In a Dec 2010 blog post I described a few robot projects currently in development including a telepresence robot from HeadThere of San Francisco.

After a bit of investigation, I’ve discovered that the telepresence market is ready to explode. Besides HeadThere, there are at least five other companies in the market already and probably more coming.

Using telepresence to attend meeting remotely

As I mentioned in the Dec 2010 blog post, it is easy to imagine that having a physical telepresence robot attend a meeting can potentially provide a much better experience for both the live attendees in the room and the remote attendee controlling the robot. However, the actual experience may not match the expectation. Tom Simonite tells us in Tech. Review Jan 2011 that the initial reaction is cute, but that it wears off quickly.

In the story and in the video below, Mr. Simonite describes how having colleagues laugh during a meeting because of a bad Internet connection is an embarrassing and  stressful experience. He says,

“In one meeting, as the audio connection faltered and my voice broke into digital static, I could see the annoyance spread on my colleagues’ faces. When the connection dropped entirely, I was embarrassed that my body had become their problem, stranded in the middle of the room. When I logged back in, I was being borne across the office in someone’s arms like a child.”


Laughing at the guy with a speech impediment. Video still from Tech. Review

Mr. Simonite was testing the Vgo, from Vgo Communications, but the problems he encountered would likely occur with any of the current generation of telepresence robots.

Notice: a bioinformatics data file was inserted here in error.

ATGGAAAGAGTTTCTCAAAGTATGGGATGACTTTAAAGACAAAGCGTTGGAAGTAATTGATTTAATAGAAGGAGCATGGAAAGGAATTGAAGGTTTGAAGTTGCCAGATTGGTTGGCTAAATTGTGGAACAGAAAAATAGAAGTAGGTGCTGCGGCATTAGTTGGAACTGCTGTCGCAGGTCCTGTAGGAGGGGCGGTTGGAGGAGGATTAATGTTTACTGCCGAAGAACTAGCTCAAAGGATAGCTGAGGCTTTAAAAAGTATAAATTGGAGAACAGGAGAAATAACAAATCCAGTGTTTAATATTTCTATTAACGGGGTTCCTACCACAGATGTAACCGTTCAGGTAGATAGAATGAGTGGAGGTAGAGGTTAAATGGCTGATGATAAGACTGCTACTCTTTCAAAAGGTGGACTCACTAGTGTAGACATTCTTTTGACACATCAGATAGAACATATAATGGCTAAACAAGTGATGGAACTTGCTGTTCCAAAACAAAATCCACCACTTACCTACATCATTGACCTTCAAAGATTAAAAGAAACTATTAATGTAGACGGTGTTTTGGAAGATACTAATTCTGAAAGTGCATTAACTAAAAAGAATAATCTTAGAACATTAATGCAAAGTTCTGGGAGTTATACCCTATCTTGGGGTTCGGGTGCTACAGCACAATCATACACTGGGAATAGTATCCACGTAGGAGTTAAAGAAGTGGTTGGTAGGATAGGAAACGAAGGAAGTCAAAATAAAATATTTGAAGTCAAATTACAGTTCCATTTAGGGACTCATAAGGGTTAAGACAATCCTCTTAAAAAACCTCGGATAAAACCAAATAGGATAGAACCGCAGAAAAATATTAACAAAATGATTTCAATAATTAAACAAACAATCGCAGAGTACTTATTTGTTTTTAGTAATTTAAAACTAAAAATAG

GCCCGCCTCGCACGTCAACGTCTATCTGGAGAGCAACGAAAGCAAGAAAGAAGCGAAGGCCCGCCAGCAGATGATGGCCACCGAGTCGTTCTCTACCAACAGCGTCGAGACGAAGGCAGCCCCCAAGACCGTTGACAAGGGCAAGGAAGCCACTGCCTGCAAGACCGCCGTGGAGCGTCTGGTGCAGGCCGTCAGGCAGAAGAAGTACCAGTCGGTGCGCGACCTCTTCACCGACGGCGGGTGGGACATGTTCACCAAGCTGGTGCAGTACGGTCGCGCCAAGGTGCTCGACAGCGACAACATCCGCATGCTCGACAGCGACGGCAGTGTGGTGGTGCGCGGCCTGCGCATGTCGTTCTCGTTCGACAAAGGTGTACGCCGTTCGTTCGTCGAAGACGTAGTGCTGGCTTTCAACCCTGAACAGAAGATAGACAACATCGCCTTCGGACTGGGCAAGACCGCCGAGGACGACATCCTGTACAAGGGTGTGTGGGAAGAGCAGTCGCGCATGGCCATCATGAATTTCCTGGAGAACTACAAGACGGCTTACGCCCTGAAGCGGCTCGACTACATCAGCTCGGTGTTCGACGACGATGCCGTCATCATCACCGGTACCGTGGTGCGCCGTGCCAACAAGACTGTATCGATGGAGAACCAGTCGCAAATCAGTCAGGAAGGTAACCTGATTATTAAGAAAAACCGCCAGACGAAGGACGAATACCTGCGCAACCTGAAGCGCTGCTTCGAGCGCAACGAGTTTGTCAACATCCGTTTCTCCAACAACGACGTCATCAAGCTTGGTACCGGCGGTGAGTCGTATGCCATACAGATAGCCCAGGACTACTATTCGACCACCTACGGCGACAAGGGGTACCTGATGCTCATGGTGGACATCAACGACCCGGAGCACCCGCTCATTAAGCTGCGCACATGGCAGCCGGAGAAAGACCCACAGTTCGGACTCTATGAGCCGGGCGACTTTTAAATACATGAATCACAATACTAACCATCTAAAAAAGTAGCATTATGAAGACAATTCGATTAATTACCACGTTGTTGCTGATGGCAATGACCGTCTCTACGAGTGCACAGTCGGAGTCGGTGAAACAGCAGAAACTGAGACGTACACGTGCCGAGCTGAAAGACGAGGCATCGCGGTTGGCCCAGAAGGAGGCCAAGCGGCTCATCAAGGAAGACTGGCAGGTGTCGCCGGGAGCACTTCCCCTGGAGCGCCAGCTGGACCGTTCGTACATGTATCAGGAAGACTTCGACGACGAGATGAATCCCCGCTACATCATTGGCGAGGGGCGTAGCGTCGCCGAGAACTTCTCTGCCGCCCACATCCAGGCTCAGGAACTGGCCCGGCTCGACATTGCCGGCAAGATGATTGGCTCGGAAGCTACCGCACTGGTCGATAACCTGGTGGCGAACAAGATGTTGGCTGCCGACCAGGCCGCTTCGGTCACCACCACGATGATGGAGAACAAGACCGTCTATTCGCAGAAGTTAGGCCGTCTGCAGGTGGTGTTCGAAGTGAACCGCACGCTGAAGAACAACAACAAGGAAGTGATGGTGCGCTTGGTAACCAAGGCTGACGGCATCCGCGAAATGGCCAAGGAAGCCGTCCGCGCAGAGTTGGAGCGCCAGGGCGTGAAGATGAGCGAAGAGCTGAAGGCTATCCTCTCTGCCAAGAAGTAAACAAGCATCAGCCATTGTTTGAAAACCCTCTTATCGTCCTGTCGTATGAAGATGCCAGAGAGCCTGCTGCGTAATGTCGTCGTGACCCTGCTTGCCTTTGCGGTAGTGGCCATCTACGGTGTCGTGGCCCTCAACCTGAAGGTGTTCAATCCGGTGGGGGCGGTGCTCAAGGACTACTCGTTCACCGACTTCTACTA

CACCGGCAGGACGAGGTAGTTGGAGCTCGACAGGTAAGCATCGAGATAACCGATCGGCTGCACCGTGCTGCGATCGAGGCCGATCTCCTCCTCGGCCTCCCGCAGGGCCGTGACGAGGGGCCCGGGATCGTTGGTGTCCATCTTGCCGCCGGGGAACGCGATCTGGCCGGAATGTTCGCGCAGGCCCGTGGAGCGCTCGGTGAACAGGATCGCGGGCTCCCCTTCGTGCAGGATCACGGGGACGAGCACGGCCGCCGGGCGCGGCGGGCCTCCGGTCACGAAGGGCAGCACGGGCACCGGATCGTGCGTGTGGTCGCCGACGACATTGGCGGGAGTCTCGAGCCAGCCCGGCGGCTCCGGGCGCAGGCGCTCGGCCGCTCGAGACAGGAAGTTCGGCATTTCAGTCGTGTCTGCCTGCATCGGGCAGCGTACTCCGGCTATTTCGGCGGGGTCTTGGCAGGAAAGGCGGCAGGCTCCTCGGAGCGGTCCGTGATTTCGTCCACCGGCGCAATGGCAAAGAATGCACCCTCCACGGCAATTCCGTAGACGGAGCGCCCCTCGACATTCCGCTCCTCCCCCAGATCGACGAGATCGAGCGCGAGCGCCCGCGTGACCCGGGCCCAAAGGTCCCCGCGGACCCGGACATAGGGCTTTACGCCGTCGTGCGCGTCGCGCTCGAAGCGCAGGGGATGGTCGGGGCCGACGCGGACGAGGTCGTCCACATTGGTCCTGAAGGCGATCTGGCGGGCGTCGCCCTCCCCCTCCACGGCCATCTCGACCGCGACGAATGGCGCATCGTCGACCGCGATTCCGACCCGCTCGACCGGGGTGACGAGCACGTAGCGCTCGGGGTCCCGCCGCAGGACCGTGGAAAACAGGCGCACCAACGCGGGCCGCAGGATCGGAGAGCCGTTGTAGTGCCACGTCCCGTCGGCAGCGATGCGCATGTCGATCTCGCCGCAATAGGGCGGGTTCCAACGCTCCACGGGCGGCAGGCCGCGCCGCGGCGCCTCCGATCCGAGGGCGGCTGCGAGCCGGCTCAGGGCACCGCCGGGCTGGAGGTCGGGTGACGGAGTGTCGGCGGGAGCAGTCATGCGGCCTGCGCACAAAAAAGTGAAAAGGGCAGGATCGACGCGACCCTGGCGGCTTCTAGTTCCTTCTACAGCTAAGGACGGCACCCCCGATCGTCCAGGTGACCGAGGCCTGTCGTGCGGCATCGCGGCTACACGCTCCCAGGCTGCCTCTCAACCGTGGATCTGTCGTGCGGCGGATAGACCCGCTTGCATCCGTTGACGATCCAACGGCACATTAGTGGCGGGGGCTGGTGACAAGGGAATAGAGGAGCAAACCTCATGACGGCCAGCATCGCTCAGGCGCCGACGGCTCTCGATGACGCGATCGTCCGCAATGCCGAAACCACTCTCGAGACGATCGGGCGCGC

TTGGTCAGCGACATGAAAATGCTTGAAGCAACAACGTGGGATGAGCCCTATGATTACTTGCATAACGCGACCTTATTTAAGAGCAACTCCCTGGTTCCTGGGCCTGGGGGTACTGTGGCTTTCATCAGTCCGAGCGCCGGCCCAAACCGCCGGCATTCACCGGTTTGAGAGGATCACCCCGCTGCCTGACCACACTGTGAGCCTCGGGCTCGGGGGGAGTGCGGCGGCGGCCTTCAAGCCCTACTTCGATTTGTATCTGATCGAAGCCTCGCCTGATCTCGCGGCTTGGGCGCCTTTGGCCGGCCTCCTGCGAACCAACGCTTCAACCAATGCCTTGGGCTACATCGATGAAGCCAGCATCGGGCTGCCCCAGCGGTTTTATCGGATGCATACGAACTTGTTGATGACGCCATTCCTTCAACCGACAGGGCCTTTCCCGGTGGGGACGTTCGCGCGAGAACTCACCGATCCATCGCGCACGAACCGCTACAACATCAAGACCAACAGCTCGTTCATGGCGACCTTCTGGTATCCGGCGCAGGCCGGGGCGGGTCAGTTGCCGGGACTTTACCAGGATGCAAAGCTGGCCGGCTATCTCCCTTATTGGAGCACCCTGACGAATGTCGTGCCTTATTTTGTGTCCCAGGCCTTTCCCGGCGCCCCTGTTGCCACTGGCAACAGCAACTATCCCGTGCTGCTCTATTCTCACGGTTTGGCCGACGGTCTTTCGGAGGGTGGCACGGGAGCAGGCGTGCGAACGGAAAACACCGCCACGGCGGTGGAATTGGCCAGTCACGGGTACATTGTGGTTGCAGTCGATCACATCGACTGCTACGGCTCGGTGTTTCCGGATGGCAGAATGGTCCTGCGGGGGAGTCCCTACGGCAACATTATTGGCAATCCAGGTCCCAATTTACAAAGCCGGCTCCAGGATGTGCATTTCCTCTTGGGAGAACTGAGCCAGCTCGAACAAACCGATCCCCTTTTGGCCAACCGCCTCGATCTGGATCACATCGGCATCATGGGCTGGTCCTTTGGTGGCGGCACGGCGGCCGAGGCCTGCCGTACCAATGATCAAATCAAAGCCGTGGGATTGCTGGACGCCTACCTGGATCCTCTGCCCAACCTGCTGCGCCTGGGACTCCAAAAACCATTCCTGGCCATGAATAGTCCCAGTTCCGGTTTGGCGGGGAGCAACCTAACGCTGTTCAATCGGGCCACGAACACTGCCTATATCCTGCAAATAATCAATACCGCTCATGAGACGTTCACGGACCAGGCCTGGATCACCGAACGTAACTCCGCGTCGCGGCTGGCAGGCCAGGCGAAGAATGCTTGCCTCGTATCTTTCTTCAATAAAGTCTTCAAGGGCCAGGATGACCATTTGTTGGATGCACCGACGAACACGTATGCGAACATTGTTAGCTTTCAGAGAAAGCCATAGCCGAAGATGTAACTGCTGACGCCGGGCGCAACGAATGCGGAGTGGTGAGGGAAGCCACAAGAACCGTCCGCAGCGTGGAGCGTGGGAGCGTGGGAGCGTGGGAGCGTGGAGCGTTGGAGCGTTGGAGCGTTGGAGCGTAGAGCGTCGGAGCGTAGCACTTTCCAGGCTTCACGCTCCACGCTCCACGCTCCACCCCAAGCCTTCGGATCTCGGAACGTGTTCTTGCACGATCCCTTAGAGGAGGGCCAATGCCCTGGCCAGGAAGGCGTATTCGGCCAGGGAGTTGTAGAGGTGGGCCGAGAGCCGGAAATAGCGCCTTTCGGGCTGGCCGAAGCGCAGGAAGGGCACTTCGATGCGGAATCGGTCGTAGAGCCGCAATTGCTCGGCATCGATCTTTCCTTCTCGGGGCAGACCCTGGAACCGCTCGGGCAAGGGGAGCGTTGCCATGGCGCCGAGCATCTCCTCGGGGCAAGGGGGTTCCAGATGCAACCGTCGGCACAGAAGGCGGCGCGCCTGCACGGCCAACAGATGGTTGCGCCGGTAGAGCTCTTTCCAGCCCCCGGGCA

A less in-depth story appears in the New York Times Sep 2010. Science writer Nick Bilton used a Texai robot from Willow Garage to talk to coworkers. In general, they were uncomfortable dealing with him. And since the robot has no arms, is dependent on humans to open doors and press buttons for the elevator. An accompanying video shows how the Texai robot is successfully used at Mozilla.


Serious work after the initial novelty wears off. Video still from New York Times

Another entrant in the telepresence market is the QB from Anybot of Mountain View, CA. It’s website says the product will be begin shipping in fall 2010, though it is also still taking preorders.


QB joins a meeting. Video still from Anybot

A variety of telepresence robots, including the Vgo, Texai, and Anybot are described in the New York Times Sep 2010. The story includes a helpful chart comparing five different products.


Choose your telepresence robot. Image from New York Times

Using telepresence in the classroom

Another potential use of telepresence is to bring knowledge workers living in a low-labor-cost country to a high-cost country. A pilot project in South Korea will use 29  egg-shaped robots, each 1-meter tall, to teach English at elementary schools in the city of Daegu. As reported in AFP Dec 28, the Engkey robots will display a Caucasian face, but will be operated by English teachers living in the Philippines.


The Engkey avatar. Photo from AFP

There are a lot of possible configurations for telepresence robots. For instance, check out all the prototypes on display in a trade show booth sponsored by the Electronics and Telecommunications Research Institute (ETRI) of South Korea.


The one on the far left almost looks real. Image from Discovery News